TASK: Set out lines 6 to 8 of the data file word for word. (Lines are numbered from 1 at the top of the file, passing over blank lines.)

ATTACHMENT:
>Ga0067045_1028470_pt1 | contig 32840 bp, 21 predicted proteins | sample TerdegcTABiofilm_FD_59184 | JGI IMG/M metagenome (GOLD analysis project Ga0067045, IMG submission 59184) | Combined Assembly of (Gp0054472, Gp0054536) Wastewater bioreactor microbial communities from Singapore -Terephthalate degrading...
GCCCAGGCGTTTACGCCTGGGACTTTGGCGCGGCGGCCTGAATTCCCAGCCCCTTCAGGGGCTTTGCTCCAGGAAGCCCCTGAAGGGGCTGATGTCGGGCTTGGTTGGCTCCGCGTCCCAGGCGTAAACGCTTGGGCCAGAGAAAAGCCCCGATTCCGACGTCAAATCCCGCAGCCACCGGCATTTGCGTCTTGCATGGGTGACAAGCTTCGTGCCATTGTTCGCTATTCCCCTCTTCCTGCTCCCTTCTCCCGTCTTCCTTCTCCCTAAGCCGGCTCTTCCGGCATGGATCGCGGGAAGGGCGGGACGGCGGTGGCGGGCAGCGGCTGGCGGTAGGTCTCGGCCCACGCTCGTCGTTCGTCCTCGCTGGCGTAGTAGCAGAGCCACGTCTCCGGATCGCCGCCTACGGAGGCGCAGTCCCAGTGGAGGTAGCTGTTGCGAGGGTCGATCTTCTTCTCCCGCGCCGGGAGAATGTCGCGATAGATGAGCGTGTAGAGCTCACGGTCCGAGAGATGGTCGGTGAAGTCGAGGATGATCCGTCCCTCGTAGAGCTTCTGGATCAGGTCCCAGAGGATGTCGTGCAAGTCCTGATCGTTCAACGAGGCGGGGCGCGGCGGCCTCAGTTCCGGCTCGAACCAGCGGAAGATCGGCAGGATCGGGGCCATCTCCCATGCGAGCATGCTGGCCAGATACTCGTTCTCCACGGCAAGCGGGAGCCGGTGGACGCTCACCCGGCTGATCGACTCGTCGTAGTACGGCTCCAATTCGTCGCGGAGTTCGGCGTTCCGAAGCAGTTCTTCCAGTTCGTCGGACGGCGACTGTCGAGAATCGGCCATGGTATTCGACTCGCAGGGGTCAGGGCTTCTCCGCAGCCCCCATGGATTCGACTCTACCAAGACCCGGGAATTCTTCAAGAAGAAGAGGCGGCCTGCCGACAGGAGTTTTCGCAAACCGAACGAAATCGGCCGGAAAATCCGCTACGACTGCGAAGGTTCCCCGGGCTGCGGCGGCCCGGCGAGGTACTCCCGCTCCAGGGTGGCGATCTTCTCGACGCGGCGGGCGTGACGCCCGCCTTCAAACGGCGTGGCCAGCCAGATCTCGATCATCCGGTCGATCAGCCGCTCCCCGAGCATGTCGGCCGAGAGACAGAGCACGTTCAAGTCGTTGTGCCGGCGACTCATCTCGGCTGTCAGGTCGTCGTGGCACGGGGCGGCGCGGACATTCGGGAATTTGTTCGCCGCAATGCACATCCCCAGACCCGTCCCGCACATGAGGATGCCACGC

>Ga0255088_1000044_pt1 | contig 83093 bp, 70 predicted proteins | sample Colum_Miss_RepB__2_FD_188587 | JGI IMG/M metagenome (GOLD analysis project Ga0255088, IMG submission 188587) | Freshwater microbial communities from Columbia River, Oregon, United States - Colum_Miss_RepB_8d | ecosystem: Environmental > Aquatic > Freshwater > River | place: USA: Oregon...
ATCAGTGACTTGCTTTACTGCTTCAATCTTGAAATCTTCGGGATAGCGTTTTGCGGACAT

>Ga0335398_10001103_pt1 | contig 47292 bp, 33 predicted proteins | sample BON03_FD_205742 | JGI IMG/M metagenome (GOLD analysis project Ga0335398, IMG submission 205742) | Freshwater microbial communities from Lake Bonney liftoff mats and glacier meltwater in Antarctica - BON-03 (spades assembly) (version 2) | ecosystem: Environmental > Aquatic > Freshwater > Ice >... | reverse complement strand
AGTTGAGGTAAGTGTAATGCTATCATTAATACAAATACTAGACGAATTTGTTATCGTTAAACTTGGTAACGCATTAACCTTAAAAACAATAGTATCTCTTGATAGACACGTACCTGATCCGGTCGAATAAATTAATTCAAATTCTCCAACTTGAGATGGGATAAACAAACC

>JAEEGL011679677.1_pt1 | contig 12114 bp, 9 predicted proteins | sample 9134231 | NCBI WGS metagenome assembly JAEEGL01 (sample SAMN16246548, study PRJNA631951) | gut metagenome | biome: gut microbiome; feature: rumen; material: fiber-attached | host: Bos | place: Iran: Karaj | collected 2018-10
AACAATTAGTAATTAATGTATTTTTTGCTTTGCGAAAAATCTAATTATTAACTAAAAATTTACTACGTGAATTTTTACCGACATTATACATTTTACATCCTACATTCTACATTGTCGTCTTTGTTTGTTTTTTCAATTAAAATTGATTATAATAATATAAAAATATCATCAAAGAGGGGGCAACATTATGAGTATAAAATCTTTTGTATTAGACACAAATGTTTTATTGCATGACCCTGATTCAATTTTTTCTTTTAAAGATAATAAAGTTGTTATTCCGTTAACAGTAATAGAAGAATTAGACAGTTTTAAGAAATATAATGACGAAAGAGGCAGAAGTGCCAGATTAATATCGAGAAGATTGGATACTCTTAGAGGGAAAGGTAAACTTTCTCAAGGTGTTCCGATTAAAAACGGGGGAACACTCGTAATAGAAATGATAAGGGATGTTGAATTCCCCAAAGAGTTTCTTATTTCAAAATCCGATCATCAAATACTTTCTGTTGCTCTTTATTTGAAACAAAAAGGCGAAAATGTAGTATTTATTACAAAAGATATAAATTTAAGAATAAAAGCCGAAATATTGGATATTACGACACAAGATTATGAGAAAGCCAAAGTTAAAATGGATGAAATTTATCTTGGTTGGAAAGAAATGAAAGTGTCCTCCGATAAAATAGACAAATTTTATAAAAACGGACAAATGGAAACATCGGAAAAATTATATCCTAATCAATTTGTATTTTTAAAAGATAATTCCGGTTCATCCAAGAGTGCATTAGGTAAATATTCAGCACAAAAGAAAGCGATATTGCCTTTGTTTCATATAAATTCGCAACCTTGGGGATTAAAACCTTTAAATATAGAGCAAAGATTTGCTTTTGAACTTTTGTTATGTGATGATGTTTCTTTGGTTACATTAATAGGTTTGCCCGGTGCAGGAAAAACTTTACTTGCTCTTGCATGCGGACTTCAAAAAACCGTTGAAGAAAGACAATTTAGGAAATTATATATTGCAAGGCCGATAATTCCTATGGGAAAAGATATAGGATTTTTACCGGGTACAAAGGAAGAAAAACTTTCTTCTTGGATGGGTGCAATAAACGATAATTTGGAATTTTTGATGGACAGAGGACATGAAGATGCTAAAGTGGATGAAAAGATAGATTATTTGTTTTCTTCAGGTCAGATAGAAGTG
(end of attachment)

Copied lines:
AGTTGAGGTAAGTGTAATGCTATCATTAATACAAATACTAGACGAATTTGTTATCGTTAAACTTGGTAACGCATTAACCTTAAAAACAATAGTATCTCTTGATAGACACGTACCTGATCCGGTCGAATAAATTAATTCAAATTCTCCAACTTGAGATGGGATAAACAAACC

>JAEEGL011679677.1_pt1 | contig 12114 bp, 9 predicted proteins | sample 9134231 | NCBI WGS metagenome assembly JAEEGL01 (sample SAMN16246548, study PRJNA631951) | gut metagenome | biome: gut microbiome; feature: rumen; material: fiber-attached | host: Bos | place: Iran: Karaj | collected 2018-10
AACAATTAGTAATTAATGTATTTTTTGCTTTGCGAAAAATCTAATTATTAACTAAAAATTTACTACGTGAATTTTTACCGACATTATACATTTTACATCCTACATTCTACATTGTCGTCTTTGTTTGTTTTTTCAATTAAAATTGATTATAATAATATAAAAATATCATCAAAGAGGGGGCAACATTATGAGTATAAAATCTTTTGTATTAGACACAAATGTTTTATTGCATGACCCTGATTCAATTTTTTCTTTTAAAGATAATAAAGTTGTTATTCCGTTAACAGTAATAGAAGAATTAGACAGTTTTAAGAAATATAATGACGAAAGAGGCAGAAGTGCCAGATTAATATCGAGAAGATTGGATACTCTTAGAGGGAAAGGTAAACTTTCTCAAGGTGTTCCGATTAAAAACGGGGGAACACTCGTAATAGAAATGATAAGGGATGTTGAATTCCCCAAAGAGTTTCTTATTTCAAAATCCGATCATCAAATACTTTCTGTTGCTCTTTATTTGAAACAAAAAGGCGAAAATGTAGTATTTATTACAAAAGATATAAATTTAAGAATAAAAGCCGAAATATTGGATATTACGACACAAGATTATGAGAAAGCCAAAGTTAAAATGGATGAAATTTATCTTGGTTGGAAAGAAATGAAAGTGTCCTCCGATAAAATAGACAAATTTTATAAAAACGGACAAATGGAAACATCGGAAAAATTATATCCTAATCAATTTGTATTTTTAAAAGATAATTCCGGTTCATCCAAGAGTGCATTAGGTAAATATTCAGCACAAAAGAAAGCGATATTGCCTTTGTTTCATATAAATTCGCAACCTTGGGGATTAAAACCTTTAAATATAGAGCAAAGATTTGCTTTTGAACTTTTGTTATGTGATGATGTTTCTTTGGTTACATTAATAGGTTTGCCCGGTGCAGGAAAAACTTTACTTGCTCTTGCATGCGGACTTCAAAAAACCGTTGAAGAAAGACAATTTAGGAAATTATATATTGCAAGGCCGATAATTCCTATGGGAAAAGATATAGGATTTTTACCGGGTACAAAGGAAGAAAAACTTTCTTCTTGGATGGGTGCAATAAACGATAATTTGGAATTTTTGATGGACAGAGGACATGAAGATGCTAAAGTGGATGAAAAGATAGATTATTTGTTTTCTTCAGGTCAGATAGAAGTG